We visited fashion designer Dema Grim in her studio overlooking Market Street in San Francisco, where she designs her modern interpretations of vintage classics. For nineteen years she had her own DEMA shop on Valencia Street in San Francisco’s Mission District, which she closed in 2016 to focus primarily on made-to-measure garments. Her off-the-rack line is sold at MAC – Modern Appealing Clothing in San Francisco.
Hi Dema. Where did you grow up and when did you move to San Francisco?
I was born in Alabama and grew up in Seattle. I moved to New York in 1989, and to San Francisco in 1994.
How did you get started as a fashion designer?
I was a big thrift shopper and would try to recreate vintage styles in nicer fabrics. I realized I should learn pattern making and found a small school in Seattle called New York Fashion Academy (NYFA). Students would sit around and work in quarter scale. The school is much bigger now!
When did you open your DEMA shop, and what was your experience like being both a designer and a retailer?
When I moved to New York is when I really created a cohesive collection to show to buyers. I didn’t have a sales rep, though! I got all my accounts, including Barney’s, by cold calling! Such hutzpah!
In the recession of 1993 Barney’s filed for bankruptcy, and a lot of the independent boutiques I had been selling to went out of business. I left New York with over $15,000 owed to me and decided I would no longer wholesale my collection but have my own shop, which I opened in 1997. This was much more fun as I could work right in the season and get immediate feedback from my customers. It was very freeing creatively!
“Fashion and music have always gone hand in hand for me, whether it’s mod, punk or new wave.”
You’ve had a long-term relationship with MAC – Modern Appealing Clothing, an institution in the San Francisco fashion scene since the eighties. How did that come about?
When I lived in New York I visited San Francisco in 1991. Someone suggested I bring some samples to show Ben and Chris, the owners. They liked what they saw and I’ve been working with them ever since! It’s been a wonderful collaboration!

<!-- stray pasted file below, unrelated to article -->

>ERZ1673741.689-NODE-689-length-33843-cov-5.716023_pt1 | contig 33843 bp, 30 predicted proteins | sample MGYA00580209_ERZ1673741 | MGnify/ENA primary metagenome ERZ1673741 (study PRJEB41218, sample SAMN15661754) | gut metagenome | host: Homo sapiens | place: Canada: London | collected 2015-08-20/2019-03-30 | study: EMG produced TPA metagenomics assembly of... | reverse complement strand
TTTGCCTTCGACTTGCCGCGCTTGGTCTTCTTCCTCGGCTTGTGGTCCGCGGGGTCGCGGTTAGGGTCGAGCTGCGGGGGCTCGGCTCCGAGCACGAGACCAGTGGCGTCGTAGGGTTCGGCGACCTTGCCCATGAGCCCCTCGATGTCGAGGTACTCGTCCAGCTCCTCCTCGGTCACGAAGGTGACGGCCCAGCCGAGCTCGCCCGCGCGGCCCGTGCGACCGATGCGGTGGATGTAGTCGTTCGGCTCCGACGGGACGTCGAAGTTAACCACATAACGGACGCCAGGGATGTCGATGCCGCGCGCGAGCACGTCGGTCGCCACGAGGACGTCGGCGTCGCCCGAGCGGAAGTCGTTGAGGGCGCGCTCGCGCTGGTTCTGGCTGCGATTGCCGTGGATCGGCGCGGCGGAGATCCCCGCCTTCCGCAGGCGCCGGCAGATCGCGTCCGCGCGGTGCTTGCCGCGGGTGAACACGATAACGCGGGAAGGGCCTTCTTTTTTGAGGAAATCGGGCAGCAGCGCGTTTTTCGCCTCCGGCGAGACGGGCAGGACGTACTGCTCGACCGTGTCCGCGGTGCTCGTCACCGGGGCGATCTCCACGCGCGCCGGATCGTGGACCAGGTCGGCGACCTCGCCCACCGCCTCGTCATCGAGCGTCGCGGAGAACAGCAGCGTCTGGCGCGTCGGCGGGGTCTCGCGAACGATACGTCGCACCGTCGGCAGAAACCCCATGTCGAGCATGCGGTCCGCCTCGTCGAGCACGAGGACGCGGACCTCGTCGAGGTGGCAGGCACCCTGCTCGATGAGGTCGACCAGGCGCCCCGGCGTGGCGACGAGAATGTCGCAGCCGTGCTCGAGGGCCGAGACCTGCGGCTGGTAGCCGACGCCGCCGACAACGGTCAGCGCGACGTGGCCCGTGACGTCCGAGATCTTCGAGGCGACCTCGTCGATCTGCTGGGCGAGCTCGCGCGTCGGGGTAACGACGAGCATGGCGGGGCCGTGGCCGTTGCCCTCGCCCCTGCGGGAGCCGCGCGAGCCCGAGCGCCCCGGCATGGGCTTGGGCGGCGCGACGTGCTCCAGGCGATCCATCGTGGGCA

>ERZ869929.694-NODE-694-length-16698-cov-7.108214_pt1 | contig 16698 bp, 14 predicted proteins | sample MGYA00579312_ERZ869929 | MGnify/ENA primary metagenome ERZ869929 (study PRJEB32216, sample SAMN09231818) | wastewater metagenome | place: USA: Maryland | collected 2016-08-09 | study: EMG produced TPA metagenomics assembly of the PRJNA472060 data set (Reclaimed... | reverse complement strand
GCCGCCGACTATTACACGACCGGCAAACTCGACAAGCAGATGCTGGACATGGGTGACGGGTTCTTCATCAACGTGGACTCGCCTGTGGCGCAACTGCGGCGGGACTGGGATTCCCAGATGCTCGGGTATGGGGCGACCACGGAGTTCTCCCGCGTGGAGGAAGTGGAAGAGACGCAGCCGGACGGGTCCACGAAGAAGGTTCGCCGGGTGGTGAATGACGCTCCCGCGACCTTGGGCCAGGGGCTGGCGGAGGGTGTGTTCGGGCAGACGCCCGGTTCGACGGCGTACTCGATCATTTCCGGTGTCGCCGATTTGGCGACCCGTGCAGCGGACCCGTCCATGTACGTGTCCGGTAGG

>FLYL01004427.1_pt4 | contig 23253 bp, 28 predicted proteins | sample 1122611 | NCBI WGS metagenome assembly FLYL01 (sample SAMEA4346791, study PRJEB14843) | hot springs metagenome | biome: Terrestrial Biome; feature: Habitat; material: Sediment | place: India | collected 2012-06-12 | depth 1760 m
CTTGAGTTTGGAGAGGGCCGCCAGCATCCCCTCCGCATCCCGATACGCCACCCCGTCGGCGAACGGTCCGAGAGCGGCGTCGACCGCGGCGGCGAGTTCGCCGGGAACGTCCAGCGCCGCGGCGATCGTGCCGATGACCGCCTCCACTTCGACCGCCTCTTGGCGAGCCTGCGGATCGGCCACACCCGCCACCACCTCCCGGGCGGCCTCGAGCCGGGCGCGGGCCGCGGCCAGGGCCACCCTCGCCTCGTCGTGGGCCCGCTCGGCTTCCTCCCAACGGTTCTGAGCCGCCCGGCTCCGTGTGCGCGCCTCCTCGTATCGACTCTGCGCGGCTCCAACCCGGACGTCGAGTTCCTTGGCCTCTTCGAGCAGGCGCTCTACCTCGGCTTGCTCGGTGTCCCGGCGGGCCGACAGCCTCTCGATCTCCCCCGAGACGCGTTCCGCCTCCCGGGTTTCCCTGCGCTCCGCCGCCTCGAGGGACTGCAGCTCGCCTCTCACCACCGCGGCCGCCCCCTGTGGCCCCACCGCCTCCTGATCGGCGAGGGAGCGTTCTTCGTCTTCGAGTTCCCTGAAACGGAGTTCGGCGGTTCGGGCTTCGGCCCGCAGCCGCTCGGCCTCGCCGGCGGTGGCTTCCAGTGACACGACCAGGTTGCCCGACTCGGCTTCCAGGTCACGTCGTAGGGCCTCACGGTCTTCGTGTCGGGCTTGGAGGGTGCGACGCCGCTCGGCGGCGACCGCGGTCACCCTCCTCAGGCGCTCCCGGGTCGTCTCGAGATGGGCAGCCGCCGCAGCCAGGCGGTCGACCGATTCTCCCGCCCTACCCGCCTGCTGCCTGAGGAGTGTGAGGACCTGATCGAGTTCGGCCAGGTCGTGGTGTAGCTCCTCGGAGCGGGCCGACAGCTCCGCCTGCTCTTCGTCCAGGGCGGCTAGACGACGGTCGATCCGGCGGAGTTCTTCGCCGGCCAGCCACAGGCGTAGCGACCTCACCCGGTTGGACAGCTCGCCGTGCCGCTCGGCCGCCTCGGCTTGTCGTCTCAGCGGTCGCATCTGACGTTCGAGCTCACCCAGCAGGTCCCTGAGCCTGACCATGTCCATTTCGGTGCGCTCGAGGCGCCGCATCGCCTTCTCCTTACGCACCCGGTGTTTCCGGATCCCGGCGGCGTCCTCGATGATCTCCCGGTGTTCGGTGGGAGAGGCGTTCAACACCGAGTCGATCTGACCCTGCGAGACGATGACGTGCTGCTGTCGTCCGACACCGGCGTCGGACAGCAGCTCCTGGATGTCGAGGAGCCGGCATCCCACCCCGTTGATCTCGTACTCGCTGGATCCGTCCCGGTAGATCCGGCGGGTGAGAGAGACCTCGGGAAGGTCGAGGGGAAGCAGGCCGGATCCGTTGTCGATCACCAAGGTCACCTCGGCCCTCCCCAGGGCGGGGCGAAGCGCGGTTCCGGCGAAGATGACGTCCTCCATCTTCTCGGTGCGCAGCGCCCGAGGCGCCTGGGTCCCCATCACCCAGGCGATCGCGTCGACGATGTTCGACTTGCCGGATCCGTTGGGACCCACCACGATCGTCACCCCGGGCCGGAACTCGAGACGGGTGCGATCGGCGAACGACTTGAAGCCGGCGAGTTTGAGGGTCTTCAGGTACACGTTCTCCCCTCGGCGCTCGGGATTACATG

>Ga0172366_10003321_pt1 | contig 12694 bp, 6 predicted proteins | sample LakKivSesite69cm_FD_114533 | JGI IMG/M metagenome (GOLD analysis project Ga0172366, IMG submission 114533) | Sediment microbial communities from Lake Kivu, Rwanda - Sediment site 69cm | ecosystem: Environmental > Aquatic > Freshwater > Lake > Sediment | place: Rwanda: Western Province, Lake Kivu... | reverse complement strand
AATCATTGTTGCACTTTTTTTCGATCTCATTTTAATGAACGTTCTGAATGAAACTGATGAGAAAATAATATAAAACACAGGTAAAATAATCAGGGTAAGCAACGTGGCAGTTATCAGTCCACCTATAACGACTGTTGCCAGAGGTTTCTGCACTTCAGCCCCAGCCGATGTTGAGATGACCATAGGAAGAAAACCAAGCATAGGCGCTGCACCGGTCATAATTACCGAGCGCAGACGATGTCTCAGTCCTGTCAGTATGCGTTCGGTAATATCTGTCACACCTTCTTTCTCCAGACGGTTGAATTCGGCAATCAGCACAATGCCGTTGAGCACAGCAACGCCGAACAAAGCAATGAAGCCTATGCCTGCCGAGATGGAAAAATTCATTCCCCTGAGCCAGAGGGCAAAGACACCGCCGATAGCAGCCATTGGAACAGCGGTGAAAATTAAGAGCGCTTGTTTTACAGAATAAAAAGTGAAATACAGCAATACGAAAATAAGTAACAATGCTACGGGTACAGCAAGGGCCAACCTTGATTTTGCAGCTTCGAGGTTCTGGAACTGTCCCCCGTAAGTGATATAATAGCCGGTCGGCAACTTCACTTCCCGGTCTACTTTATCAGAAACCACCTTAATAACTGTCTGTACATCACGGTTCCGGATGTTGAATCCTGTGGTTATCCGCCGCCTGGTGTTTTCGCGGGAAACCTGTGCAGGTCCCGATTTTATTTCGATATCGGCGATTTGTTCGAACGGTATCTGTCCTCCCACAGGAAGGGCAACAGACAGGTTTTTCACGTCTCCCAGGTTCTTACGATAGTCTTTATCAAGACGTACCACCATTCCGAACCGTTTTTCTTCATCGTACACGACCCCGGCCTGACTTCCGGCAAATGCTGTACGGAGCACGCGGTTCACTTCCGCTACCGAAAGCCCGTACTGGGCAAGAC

Above: DEMA designs at MAC – Modern Appealing Clothing (l). Wall panel covered in vintage fabric by Swedish/Austrian designer Josef Frank (r).
Below: Chair upholstered with African wax print fabric.
Who or what have you been inspired by? Art, and especially music, seem to be a big influence on you.
Fashion and music have always gone hand in hand for me, whether it’s mod, punk or new wave. My husband is in the music industry and we are fortunate to travel all over the world to various music festivals and events. Several years ago we were in Antwerp (Walter Van Bieirendonck and Dries Van Noten!) and there was an exhibit on the origins of African wax prints at the ModeMuseum (MoMu). I have been pretty obsessed ever since. We recently visited Japan and I found the oversized Asian minimalist aesthetic super intriguing. I’ve been working elements of that into my line ever since. Currently, I’ll use a wax print for a Japanese kimono for a culture clash!
How would you describe your style?
I’m a tomboy through and through. I embraced the mod scene when I was younger, so the sixties have always been a big influence. I love color and print and thoughtfully clashing those elements in the same outfit.
I know you’re passionate about textiles and collect them on your travels around the world. What are some of your favorite finds?
I bought an antique Suzani at the Grand Bazaar in Istanbul and had two wingback chairs reupholstered in it! I’m big on collecting tea towels from everywhere I visit.
Any interesting or notable customers you’d like to share?
Kate Pierson (of the B-52’s) came into the shop several times over the years – big thrill!! Also Neko Case – she really loves the fit of my pants. MAC tells me both Laurie Anderson and Gwyneth Paltrow are fans!
View the DEMA profile here.